Sunday, September 13, 2009

Century Egg

So I was out getting some food tonight at this sichuan noodle place that I go to almost every day. I ordered my spicy handmade noodles to go and while I waited I was shooting the breeze with the owner of the place. We eventually started talking about the menu and bizarre foods in China. One of the things on the menu was 皮蛋. This translates directly to leather (or skin) egg, but in english they're called century eggs. I had heard of them and I asked about the process of making them, he explained it to me, but I didn't quite understand some of the words he was using. He said you soak it in ___ for a fair about of time and the ___ makes the egg very ____ and changes the color. It's good for your health. And ___ is something used in chemistry. I say, 'oh. that's interesting,' thinking that the conversation was done. But the owner told the waitress to bring out a century egg from the kitchen. She did. He cracked it and set it on the table in front of me. It looked exactly like the picture below. He laughed at the look on my face when he told me to eat it. We agreed he would eat half and I'd eat half. In the name of trying new things, I popped it in my mouth and slowly began chewing, all the while very conscientious of the intent stares directed at my expression. I think I kept my face pretty neutral, but the thing was nasty. With every mushy bite, I could smell/taste a chemical fume which I couldn't quite put my finger on as I breathed out of my nose (after further research I realized the fume was ammonia). Anyway, I washed it down with a bunch of water, took my noodles and bid them goodnight. The owner smiled at me and put another egg in my hand for the road and waved goodbye.

Click here for more info on century eggs. The picture looks exactly like the one I had. (It's a duck egg, by the way.)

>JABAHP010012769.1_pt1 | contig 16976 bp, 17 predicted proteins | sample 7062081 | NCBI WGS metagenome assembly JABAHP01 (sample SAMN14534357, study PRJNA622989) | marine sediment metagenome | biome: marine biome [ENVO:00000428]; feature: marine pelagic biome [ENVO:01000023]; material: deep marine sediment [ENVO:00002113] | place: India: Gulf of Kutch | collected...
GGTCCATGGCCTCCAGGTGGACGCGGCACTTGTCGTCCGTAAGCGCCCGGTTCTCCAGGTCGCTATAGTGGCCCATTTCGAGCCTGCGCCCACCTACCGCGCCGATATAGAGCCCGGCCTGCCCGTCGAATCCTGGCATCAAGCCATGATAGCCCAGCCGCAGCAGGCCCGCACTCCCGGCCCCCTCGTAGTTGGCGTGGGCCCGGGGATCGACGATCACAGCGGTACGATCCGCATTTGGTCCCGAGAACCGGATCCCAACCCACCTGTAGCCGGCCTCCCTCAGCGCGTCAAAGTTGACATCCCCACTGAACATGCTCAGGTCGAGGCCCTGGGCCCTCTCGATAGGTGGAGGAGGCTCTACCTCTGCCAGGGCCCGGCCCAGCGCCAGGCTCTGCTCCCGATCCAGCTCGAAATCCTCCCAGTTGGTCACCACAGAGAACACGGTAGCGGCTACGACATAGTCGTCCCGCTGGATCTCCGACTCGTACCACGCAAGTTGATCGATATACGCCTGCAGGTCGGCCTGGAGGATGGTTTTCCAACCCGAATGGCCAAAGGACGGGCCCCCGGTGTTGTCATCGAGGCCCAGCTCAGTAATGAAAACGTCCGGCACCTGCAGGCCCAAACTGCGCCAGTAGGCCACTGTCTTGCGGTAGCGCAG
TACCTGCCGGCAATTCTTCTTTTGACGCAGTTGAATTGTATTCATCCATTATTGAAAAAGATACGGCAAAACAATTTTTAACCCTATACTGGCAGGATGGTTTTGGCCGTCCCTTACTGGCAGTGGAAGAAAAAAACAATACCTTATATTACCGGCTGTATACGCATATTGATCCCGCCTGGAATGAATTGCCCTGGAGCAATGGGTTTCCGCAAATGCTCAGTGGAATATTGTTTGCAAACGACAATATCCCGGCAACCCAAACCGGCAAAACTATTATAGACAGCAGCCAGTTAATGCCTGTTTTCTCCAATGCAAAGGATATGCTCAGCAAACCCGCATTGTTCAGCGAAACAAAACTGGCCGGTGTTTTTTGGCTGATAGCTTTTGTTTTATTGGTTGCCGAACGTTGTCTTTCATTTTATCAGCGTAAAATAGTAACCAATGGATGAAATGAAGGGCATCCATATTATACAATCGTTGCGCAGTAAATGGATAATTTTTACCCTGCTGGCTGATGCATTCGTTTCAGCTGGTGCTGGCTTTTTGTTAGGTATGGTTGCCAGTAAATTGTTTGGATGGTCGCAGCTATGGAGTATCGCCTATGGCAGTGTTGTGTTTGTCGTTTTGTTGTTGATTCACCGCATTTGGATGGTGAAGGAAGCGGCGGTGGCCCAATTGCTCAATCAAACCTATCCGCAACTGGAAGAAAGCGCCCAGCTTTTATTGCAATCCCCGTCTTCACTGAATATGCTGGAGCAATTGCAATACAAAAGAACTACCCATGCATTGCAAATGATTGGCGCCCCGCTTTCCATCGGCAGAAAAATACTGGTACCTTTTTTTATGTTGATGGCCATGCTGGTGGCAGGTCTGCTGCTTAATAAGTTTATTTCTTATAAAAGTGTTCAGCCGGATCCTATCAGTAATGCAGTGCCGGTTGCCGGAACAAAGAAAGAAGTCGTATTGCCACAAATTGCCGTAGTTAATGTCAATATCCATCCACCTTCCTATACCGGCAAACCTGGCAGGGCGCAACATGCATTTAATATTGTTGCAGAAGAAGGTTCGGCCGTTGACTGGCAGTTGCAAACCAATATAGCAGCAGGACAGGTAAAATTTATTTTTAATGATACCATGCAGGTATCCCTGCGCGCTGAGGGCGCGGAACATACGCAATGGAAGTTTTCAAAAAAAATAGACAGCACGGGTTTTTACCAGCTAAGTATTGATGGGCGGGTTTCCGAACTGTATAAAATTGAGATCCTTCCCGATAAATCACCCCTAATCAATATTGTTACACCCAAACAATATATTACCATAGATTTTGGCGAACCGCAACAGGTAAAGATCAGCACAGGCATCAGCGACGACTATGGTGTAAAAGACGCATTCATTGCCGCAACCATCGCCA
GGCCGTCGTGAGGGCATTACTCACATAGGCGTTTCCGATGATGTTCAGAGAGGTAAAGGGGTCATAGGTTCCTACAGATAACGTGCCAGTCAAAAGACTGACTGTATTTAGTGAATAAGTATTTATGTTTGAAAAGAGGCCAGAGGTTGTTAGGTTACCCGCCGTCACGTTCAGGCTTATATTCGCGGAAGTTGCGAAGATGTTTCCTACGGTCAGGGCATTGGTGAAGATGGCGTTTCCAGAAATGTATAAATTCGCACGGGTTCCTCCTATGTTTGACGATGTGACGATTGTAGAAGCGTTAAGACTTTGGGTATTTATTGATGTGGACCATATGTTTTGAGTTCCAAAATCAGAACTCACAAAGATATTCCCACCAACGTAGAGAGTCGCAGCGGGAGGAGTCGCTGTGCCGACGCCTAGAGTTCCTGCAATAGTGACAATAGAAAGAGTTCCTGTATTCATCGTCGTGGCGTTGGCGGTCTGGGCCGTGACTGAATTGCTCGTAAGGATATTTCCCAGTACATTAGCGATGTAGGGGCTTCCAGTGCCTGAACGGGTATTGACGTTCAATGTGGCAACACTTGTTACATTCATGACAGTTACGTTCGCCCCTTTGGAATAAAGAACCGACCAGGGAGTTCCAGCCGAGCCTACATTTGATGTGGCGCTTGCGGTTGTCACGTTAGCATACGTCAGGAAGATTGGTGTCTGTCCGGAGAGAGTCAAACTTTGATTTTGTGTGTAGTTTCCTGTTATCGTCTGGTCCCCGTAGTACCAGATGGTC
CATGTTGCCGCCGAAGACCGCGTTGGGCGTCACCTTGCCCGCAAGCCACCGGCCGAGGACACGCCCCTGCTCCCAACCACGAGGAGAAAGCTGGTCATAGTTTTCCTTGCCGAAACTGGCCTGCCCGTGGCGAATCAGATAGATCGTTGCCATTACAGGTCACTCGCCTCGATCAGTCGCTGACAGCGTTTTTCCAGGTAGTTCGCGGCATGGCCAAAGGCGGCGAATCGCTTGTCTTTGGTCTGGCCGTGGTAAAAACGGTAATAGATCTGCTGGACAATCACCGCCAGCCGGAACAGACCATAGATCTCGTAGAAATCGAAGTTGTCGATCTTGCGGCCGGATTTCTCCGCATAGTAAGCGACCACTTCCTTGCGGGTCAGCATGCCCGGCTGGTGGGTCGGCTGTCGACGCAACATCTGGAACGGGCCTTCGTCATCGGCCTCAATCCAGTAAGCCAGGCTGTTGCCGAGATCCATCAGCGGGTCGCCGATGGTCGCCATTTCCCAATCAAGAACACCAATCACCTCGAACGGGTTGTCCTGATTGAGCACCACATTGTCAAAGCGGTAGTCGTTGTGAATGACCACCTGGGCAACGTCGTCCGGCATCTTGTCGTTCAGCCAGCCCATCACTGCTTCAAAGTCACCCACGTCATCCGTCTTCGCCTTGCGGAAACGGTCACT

I am lazy

I have been lazier than usual in posting updates. Although there are valid excuses for the delays, I apologize for keeping you all biting your nails in anxiousness as I'm sure you've been doing since my last post. My excuses are thus: 1) All blogspot addresses are blocked in China, so updating is difficult. 2) The task of documenting and summarizing an entirely new way of life feels more than slightly daunting. In light of these completely rational excuses, I've decided not to feel bad about the tardiness of this post.

So. I live in China now and it's
different from the United States. That being said, I'm not going to try to explain everything all in one go.

So here's some interesting stuff I've encountered so far:

1. Some things to keep in mind if you plan on visiting me (via US airways):


Antlers will be accepted as checked baggage for a charge of $100 per direction. The following conditions of acceptance apply:

  • Dimension (H + W + L) must not exceed 120 in/305 cm
  • On the CRJ aircraft the largest dimension cannot exceed 33 in/84 cm and the overall dimensions cannot exceed 99 in/252 cm
  • On the Dash 8 aircraft the largest dimension cannot exceed 50 in/127 cm